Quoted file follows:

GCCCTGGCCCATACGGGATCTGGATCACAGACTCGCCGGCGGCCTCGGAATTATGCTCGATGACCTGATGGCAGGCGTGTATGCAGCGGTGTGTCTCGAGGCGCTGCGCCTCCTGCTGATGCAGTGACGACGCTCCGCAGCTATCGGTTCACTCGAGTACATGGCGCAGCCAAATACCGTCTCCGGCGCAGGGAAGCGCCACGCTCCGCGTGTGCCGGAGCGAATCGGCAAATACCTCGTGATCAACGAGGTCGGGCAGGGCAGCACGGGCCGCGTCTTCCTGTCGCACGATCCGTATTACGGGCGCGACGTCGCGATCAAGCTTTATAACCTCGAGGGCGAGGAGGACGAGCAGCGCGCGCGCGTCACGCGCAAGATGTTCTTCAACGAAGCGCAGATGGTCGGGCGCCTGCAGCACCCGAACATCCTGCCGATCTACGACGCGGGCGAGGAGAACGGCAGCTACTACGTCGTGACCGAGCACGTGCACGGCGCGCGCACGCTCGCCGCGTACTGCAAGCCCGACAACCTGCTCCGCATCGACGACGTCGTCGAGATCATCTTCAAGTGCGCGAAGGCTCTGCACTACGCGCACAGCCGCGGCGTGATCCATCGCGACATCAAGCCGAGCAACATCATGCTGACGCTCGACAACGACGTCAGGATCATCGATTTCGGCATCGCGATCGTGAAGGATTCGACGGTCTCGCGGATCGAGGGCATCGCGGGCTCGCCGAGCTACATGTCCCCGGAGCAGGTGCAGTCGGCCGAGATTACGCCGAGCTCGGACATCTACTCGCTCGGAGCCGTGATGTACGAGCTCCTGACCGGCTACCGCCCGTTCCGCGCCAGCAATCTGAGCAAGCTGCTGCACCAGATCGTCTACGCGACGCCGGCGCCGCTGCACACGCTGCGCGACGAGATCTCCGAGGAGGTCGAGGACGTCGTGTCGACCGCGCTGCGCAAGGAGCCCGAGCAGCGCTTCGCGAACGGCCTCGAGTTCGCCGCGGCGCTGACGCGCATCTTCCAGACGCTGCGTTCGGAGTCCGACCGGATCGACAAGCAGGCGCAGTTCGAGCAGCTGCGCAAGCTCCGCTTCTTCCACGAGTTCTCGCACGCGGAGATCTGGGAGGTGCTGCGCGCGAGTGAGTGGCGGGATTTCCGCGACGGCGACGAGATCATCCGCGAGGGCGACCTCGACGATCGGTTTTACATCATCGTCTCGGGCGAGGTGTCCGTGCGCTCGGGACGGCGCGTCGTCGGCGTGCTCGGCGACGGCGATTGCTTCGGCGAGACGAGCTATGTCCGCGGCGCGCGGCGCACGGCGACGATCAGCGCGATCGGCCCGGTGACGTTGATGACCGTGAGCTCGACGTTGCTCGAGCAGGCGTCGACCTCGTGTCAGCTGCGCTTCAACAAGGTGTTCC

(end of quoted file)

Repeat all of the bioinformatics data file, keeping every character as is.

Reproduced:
GCCCTGGCCCATACGGGATCTGGATCACAGACTCGCCGGCGGCCTCGGAATTATGCTCGATGACCTGATGGCAGGCGTGTATGCAGCGGTGTGTCTCGAGGCGCTGCGCCTCCTGCTGATGCAGTGACGACGCTCCGCAGCTATCGGTTCACTCGAGTACATGGCGCAGCCAAATACCGTCTCCGGCGCAGGGAAGCGCCACGCTCCGCGTGTGCCGGAGCGAATCGGCAAATACCTCGTGATCAACGAGGTCGGGCAGGGCAGCACGGGCCGCGTCTTCCTGTCGCACGATCCGTATTACGGGCGCGACGTCGCGATCAAGCTTTATAACCTCGAGGGCGAGGAGGACGAGCAGCGCGCGCGCGTCACGCGCAAGATGTTCTTCAACGAAGCGCAGATGGTCGGGCGCCTGCAGCACCCGAACATCCTGCCGATCTACGACGCGGGCGAGGAGAACGGCAGCTACTACGTCGTGACCGAGCACGTGCACGGCGCGCGCACGCTCGCCGCGTACTGCAAGCCCGACAACCTGCTCCGCATCGACGACGTCGTCGAGATCATCTTCAAGTGCGCGAAGGCTCTGCACTACGCGCACAGCCGCGGCGTGATCCATCGCGACATCAAGCCGAGCAACATCATGCTGACGCTCGACAACGACGTCAGGATCATCGATTTCGGCATCGCGATCGTGAAGGATTCGACGGTCTCGCGGATCGAGGGCATCGCGGGCTCGCCGAGCTACATGTCCCCGGAGCAGGTGCAGTCGGCCGAGATTACGCCGAGCTCGGACATCTACTCGCTCGGAGCCGTGATGTACGAGCTCCTGACCGGCTACCGCCCGTTCCGCGCCAGCAATCTGAGCAAGCTGCTGCACCAGATCGTCTACGCGACGCCGGCGCCGCTGCACACGCTGCGCGACGAGATCTCCGAGGAGGTCGAGGACGTCGTGTCGACCGCGCTGCGCAAGGAGCCCGAGCAGCGCTTCGCGAACGGCCTCGAGTTCGCCGCGGCGCTGACGCGCATCTTCCAGACGCTGCGTTCGGAGTCCGACCGGATCGACAAGCAGGCGCAGTTCGAGCAGCTGCGCAAGCTCCGCTTCTTCCACGAGTTCTCGCACGCGGAGATCTGGGAGGTGCTGCGCGCGAGTGAGTGGCGGGATTTCCGCGACGGCGACGAGATCATCCGCGAGGGCGACCTCGACGATCGGTTTTACATCATCGTCTCGGGCGAGGTGTCCGTGCGCTCGGGACGGCGCGTCGTCGGCGTGCTCGGCGACGGCGATTGCTTCGGCGAGACGAGCTATGTCCGCGGCGCGCGGCGCACGGCGACGATCAGCGCGATCGGCCCGGTGACGTTGATGACCGTGAGCTCGACGTTGCTCGAGCAGGCGTCGACCTCGTGTCAGCTGCGCTTCAACAAGGTGTTCC